One absolute priority is to keep very skilled people doing fairly much what they are doing. We really do not wish to see highly skilled weapons systems designers becoming available on the open market.
From several perspectives an ultimately pointless employment that, while unlikely to produce a useful weapons system nonetheless requires all kinds of amazing and useful technical spin offs is worth a certain level of support. And, of course, it doesn't end up producing some simple, easily deployed and cheap pain in the ass - as Gerald Bull (cite above) was casually able to achieve once he was forced to - erm - set his sights lower.
So, while it might seem obvious to cancel boondoggle missile defense programs - please. Think of the Children. We truly do not want to see that staff and technology wander off into unpredictable and horrifyingly effective "practical applications" in the "real world."
More to the point, think of all that lovely technology and all those systems that have come astonishingly close to actually achieving something. Indeed, what if the effort were intentionally expanded to explore practical applications using technology already developed? What if it were adapted to several fairly important long-term priorities - clearing space junk and producing some sort of asteroid defense?
Indeed, what about using the technology to create an anti-junk defense for the international space station - which could then be refined to be applied to communications and resource satellites?
Remember that these are inherently useful goals and which will absolutely have all kinds of high-tech industry spin-offs.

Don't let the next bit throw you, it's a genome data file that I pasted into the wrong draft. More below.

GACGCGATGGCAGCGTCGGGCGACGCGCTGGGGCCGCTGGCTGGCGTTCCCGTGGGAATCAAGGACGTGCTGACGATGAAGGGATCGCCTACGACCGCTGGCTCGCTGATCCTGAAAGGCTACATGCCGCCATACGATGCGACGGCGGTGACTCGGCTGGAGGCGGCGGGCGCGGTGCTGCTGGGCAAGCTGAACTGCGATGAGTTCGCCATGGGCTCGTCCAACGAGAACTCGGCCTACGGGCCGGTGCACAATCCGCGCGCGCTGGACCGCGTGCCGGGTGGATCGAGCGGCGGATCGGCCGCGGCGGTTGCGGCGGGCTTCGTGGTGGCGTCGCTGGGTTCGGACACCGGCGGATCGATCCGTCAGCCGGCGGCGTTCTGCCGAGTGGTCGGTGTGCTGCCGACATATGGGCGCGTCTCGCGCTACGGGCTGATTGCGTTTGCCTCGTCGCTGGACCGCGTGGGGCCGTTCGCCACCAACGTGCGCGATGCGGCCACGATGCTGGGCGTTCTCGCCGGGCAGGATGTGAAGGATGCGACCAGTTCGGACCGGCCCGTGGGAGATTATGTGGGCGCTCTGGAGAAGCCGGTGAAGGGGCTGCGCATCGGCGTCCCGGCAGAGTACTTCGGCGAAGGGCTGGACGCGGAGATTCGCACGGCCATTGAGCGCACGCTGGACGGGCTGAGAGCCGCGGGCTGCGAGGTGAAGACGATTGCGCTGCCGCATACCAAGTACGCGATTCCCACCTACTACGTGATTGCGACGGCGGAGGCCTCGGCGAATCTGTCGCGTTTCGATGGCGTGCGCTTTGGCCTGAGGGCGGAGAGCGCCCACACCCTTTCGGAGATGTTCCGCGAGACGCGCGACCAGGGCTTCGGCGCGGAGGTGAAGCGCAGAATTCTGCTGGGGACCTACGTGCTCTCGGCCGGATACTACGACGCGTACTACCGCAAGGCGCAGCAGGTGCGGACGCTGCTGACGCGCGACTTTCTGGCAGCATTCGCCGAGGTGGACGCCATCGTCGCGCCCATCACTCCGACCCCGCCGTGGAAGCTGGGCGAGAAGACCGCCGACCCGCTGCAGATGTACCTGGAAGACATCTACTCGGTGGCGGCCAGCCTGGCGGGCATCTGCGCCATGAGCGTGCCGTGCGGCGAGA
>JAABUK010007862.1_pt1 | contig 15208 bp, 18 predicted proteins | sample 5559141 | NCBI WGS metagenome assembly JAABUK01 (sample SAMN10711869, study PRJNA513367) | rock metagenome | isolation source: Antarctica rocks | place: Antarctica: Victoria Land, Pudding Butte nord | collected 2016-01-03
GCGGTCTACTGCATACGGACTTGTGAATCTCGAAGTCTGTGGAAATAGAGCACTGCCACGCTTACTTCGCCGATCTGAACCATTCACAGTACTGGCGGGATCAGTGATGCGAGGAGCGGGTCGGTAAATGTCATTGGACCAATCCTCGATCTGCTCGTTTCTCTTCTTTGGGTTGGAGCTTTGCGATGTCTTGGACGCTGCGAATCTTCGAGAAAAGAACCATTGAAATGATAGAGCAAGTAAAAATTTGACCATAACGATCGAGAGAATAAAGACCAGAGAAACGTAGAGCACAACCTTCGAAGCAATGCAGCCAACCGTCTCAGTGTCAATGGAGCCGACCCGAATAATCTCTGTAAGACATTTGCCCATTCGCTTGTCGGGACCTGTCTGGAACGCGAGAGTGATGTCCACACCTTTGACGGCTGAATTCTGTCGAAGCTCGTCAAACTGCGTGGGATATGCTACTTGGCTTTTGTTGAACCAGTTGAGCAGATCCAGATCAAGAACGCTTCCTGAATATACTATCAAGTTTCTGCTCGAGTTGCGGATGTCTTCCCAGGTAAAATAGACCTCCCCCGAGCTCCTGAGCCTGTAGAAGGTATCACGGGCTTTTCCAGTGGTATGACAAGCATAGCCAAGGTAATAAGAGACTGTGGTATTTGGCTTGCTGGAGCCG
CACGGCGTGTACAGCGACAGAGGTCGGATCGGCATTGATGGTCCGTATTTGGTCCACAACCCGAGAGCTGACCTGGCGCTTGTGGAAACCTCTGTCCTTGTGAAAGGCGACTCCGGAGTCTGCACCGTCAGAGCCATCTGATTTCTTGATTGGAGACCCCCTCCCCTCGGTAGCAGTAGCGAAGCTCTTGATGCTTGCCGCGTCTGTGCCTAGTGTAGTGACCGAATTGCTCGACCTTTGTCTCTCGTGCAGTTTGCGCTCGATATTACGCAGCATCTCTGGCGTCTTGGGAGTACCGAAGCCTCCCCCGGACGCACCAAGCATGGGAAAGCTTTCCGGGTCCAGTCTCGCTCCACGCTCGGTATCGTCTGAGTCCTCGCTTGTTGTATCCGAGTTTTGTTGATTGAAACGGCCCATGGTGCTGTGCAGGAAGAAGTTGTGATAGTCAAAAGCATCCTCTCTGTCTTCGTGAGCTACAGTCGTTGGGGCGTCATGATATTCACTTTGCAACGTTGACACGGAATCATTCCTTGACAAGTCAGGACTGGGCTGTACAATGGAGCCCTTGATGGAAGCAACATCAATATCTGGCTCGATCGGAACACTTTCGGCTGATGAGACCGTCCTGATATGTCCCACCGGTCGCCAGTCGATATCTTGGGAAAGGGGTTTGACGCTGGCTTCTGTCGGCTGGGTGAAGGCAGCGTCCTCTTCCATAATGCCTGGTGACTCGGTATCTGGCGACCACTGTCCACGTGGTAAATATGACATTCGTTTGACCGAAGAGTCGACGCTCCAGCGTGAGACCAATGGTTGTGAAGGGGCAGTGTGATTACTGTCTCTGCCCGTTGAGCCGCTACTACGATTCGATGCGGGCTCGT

This, by the way, is the primary value of Big Science efforts, like a manned Mars mission - it's not the goal so much as what needs to be figured out in order to send a man to Mars that is the the compelling argument for doing it.
Weapons programs work much the same way. One of the beautiful things about any weapons system is that it's a fairly straightforward application of technology, the R&D is covered by military budgets, and there is a simple, defined development path. That's why cutting edge applications are first seen in military use. I'm quite certain that the initial development costs for the wheel were written off by some military or another. And it was retired soldiers who spread it into the civilian world, because even a former grunt won't grunt any harder than he has to.
So what we should be thinking, as part of the entire military procurement and supply planning process, is what technologies we'd like to advance and what sorts of systems and applications we would like to familiarize soldiers with, both in terms of application and in terms of a trained first generation pool of persons directly familiar with the basic technology. It's difficult to plan for spinoff applications that arise due to the solution of problems in unexpected ways, but you will have a rough idea of the general nature of those unexpected goodies.